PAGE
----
"We're starting from scratch now"
Mainz’ first Bundesliga game behind closed doors against 1. FC Köln on Saturday could be “a little bit special.”
Football matches have been played against 1. FC Köln without fans before, and recorded to test out new tactics or players in preseason preparation or international breaks. On Saturday however, Mainz 05 will play away against Köln in their first Bundesliga game behind closed doors to try and get a crucial three points, in front of no fans. The entirety of Matchday 26 will consist of these “ghost games”. Mainz coach Achim Beierlorzer says that while the occasion will be “a little bit special,” he added that “The whole situation is a bit strange.”
Köln already played the first Bundesliga match behind closed doors when they faced Borussia Mönchengladbach in their 2-1 derby loss on Wednesday evening. It is hard to speculate whether it will be Köln or Mainz that have the advantage in these unique circumstances, said the Zerofiver head coach. “It could be an advantage, but it also could be deeply frustrating, especially since it’s in an empty stadium.” The impact on the absence of Köln’s famously packed and passionate atmosphere can barely be measured. “We’ll know more afterwards,” said Beierlorzer in the press conference two days before the match.
"We tried to mimic the situation."
On Monday the DFL is convening a meeting of representatives from football clubs to address the measures that must be adhered to now in the wake of the coronavirus outbreak. “We have to find out what the correct path is to take as a result of this problem,” said Rouven Schröder. “On Monday we need to decide how best to proceed in a clear direction.”
The coach needs to prepare his side for the unique occasion. “We tried to mimic the situation by moving training to the Bruchwegstadion, in order to recreate the atmosphere, where you can hear every shot and every word. For the team, there’s a whole other aspect, where everyone can understand each other, so naturally we can also push forward together,” explained Beierlorzer.
With or without fans in the stadium, Mainz will face a difficult test. “It will be a difficult game, because Köln are in good form at the moment. Their record of eight wins in 11 games is amazing. In their chosen 4-2-3-1 formation they are compact. It is a very difficult challenge. But we will accept it and move forward from it.”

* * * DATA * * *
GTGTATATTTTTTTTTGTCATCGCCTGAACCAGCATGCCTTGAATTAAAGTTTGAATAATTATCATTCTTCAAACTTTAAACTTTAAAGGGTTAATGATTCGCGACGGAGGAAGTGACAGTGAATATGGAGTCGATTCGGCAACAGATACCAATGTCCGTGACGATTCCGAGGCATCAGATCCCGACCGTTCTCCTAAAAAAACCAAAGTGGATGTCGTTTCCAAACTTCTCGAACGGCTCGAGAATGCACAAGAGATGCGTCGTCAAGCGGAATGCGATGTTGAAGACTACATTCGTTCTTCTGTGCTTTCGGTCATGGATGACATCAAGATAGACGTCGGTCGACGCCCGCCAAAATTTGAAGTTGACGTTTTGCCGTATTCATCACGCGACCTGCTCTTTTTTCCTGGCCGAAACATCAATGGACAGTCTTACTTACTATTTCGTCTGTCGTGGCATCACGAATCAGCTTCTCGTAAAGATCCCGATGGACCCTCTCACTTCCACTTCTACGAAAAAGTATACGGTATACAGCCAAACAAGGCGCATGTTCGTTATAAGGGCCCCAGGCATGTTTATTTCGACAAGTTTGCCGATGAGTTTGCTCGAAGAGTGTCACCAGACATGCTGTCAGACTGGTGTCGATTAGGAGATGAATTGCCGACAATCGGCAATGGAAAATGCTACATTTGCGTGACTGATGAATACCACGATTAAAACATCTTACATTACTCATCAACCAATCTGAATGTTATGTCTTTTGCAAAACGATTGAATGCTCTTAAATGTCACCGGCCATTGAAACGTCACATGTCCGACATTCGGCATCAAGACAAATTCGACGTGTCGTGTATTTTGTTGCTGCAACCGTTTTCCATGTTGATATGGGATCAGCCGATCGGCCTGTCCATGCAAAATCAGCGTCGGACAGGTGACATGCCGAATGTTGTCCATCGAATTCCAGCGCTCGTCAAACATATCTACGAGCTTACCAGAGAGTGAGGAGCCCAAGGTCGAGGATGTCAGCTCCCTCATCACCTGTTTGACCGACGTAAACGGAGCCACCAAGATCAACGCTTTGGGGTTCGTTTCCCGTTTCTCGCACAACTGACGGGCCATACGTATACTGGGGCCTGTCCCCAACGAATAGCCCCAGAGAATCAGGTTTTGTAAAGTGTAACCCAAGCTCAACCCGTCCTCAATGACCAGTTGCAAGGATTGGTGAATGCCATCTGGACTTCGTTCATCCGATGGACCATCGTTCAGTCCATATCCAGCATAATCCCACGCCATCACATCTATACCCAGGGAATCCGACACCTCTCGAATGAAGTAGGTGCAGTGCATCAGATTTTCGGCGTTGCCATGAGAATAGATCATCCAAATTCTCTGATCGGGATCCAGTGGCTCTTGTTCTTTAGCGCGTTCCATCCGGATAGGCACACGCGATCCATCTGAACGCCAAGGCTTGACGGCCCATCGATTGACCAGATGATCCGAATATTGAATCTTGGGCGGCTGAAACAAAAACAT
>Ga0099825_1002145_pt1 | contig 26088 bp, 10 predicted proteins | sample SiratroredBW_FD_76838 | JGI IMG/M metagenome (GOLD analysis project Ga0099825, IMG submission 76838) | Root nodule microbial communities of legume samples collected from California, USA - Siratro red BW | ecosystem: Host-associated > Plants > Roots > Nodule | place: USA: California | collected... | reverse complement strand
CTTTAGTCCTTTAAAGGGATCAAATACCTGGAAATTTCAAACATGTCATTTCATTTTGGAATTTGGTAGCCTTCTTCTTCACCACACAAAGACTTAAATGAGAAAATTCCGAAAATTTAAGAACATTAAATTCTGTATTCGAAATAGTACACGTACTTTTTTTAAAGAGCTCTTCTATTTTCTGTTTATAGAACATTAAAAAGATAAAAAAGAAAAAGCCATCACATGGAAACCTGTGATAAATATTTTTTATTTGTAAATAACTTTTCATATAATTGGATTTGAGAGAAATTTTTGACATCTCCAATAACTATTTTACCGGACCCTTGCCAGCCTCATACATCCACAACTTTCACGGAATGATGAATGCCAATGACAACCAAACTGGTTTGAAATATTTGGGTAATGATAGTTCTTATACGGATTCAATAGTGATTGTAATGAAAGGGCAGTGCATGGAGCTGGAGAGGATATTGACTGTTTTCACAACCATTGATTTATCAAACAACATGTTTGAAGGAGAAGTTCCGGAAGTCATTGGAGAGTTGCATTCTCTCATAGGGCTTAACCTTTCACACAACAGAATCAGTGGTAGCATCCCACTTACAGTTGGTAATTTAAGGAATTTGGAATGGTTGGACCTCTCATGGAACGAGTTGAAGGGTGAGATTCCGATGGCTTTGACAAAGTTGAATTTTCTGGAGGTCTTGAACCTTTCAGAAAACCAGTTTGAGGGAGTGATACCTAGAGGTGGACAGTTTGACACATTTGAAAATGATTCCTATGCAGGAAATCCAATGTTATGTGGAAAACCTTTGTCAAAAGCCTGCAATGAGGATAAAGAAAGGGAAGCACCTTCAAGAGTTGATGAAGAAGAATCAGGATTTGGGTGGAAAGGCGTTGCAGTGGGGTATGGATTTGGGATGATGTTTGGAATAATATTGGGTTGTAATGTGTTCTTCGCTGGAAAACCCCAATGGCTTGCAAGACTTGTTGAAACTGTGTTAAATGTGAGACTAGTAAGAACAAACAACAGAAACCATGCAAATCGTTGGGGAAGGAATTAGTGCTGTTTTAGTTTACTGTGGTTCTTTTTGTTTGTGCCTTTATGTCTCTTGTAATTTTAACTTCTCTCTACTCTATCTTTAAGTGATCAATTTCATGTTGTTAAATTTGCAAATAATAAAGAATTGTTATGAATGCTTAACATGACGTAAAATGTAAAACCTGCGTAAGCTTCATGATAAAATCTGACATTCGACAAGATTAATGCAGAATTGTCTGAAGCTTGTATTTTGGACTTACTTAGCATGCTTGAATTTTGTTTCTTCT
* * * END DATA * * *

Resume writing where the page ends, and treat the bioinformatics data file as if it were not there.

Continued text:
Eyes on Cordoba.
For the 52-year-old, it is the first return to his former job, where he worked for three months this season. His former team have a clear plan, a good balance and are able to exert some extremely early pressure. “We must not be allowed to lose the ball under this pressure. We need to be organised and well structured. It would also be good moving forward if we were to get Jhon Cordoba under control and restrict them to having as few crossing opportunities as possible.” Cordoba’s size has often proved decisive in Köln’s games this season. The Colombian midfielder has become a goalscoring threat since his time at Mainz, in addition to his qualities through the centre. This quality is one that Mainz should specifically pay attention too, especially at set pieces. “Köln often open the scoring from set pieces, but we will come out on top in those instances,” said Beierlorzer. “What we need to do to tip the scales in our favour is to play better football, move around better, make better use of our time in space, and keep the formation structured.”
The poor 1-1 draw with Fortuna Düsseldorf has been worked on and ticked off. “It was a bad game for us, but we got a point and we kept Düsseldorf at arm’s length in the table. Now it’s a new game. We can’t keep dwelling on old news. We’re starting from scratch now, and we will get our chances in the next match.